Dylan and Dahl Camps in a Prize Fight over Books; Roald's Daughter Criticises Top Thomas Award

Article excerpt

Byline: James McCarthy

THEY are two of Wales' greatest literary figures.

Roald Dahl's children's books continue to be adored the world over, while Dylan Thomas is internationally recognised as one of the greatest writers of the 20th century.

But now a row has broken out between the two camps - after Dahl's daughter criticised a major award named after Thomas.

The Dylan Thomas Prize - the world's richest literary award - was launched in Boston, Massachusetts, this week, on St David's Day.

Dahl's daughter Tessa - mother of supermodel Sophie - was there promoting her new novel when she spoke out about the honour which can see poetry, short stories, novels, novellas, stage plays and screenplays going head-to-head against one another.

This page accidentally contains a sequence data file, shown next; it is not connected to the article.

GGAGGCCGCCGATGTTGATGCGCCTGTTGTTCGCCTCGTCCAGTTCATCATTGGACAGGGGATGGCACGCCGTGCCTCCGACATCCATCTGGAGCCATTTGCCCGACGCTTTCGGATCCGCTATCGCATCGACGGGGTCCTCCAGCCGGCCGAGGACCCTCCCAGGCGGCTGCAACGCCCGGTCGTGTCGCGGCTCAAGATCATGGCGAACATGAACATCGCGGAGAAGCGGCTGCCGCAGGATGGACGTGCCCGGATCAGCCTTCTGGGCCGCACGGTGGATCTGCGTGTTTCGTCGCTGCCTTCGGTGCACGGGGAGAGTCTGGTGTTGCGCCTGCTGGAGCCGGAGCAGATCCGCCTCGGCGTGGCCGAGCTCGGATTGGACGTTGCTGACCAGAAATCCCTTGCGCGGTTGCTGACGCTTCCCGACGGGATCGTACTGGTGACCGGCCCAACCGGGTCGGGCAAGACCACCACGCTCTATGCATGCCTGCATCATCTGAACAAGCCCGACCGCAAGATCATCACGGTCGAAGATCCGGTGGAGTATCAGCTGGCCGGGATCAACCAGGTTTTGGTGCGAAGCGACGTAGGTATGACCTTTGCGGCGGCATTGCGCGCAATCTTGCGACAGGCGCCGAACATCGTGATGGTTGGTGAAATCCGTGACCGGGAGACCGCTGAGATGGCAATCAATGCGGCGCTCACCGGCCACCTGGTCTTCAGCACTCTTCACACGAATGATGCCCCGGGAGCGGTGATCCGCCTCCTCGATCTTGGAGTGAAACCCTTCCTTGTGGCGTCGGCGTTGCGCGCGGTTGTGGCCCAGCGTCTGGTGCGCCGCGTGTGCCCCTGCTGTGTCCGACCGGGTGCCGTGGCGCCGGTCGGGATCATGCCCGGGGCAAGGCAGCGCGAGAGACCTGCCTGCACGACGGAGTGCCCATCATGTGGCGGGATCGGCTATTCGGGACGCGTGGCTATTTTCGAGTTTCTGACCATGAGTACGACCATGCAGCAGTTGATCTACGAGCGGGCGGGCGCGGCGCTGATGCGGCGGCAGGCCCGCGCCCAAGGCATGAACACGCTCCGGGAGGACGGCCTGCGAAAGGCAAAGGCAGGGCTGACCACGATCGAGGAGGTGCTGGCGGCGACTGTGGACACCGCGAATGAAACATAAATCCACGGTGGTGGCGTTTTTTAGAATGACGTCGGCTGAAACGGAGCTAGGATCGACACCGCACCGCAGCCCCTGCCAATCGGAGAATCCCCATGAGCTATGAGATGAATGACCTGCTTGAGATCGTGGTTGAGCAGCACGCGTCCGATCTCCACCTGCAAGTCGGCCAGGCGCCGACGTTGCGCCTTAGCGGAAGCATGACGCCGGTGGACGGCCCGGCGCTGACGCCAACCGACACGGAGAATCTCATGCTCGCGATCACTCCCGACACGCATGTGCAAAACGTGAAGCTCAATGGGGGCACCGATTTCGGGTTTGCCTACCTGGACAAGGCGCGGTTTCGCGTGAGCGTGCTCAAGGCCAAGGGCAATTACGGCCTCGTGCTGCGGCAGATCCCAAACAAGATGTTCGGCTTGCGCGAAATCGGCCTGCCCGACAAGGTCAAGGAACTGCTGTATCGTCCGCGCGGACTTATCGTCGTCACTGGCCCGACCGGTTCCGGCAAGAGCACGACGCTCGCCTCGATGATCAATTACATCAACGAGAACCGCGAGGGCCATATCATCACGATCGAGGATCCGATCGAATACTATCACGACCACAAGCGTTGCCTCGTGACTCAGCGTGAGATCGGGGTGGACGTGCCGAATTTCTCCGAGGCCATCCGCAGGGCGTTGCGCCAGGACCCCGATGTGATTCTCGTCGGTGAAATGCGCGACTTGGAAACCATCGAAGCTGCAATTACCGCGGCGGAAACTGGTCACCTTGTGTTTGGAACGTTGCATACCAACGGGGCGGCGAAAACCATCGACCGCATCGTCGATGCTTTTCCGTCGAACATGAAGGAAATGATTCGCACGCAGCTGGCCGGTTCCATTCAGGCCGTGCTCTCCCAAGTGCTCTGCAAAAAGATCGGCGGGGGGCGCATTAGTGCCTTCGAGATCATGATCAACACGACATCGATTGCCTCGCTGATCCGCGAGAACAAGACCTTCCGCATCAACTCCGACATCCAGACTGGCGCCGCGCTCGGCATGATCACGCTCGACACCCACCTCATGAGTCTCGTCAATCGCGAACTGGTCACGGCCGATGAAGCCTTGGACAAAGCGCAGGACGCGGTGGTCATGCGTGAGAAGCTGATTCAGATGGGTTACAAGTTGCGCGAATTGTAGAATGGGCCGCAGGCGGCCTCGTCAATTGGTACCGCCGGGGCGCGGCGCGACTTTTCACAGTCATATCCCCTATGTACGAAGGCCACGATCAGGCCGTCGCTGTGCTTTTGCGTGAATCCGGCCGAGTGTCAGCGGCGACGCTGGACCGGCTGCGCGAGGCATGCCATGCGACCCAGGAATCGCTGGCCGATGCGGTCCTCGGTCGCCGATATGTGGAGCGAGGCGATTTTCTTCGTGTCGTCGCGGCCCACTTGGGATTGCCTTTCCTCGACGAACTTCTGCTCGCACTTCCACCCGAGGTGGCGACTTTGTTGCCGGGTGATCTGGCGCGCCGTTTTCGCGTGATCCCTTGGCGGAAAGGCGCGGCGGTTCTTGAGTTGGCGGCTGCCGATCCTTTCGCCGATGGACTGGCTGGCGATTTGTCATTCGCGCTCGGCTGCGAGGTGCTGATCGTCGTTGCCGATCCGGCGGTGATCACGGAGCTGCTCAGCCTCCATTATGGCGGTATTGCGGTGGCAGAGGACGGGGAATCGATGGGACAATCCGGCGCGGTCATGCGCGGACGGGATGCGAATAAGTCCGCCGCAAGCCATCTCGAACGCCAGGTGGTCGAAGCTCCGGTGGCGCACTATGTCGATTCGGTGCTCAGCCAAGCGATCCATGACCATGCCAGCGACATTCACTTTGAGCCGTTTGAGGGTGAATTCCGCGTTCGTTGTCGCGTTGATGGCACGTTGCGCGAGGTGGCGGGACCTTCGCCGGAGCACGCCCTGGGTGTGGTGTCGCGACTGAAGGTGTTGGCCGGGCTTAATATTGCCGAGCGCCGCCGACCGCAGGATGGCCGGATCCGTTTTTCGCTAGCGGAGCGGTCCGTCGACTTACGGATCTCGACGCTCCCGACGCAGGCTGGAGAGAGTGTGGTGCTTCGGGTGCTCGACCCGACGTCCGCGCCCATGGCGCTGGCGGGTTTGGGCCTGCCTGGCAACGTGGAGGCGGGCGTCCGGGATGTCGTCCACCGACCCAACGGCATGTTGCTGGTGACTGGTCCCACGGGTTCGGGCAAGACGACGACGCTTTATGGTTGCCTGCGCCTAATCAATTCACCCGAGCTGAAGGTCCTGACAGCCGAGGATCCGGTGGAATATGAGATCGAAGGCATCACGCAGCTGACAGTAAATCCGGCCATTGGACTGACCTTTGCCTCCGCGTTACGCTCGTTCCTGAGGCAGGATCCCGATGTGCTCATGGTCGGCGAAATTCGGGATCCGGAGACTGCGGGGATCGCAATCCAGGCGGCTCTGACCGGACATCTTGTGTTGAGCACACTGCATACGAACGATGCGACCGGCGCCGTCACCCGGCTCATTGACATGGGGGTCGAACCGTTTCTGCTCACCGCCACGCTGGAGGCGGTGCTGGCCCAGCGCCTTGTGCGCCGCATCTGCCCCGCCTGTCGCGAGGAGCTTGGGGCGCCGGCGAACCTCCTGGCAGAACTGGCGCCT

The 52-year-old, herself an award-winning children's writer, said it was impossible to judge the various styles of writing eligible for the award against each other.

"Whatever your metier is, you'll think yours is the best. A poet of course will think poetry ought to win, and a novelist will think their form is best."

In response, Peter Stead, chairman of the Dylan Thomas Prize, said the accolade reflected Thomas' own creative diversity.

"The prize was given this unique format as a reflection of Dylan Thomas' own writing - for he was a poet, prose writer and playwright.

"Just as with the Nobel Prize and the Pulitzer, our judges seek excellence.

"The judges, each of whom have their own individual area of expertise, are charged with the task of establishing true excellence.

"It is our view and our experience that any literary critic worth his or her salt can identify excellence whatever the genre.

"It would be a poor critic indeed who stood out for their own form of writing in the face of true quality in another genre."

In the past judges have included poet Owen Sheers and screenwriter Andrew Davies.

Cardiff University's Dr Katie Gramich, who sat on the judging panel for the Wales' Book of the Year in 2007, agreed with Ms Dahl and warned the Dylan Thomas Prize judges had a tricky task. …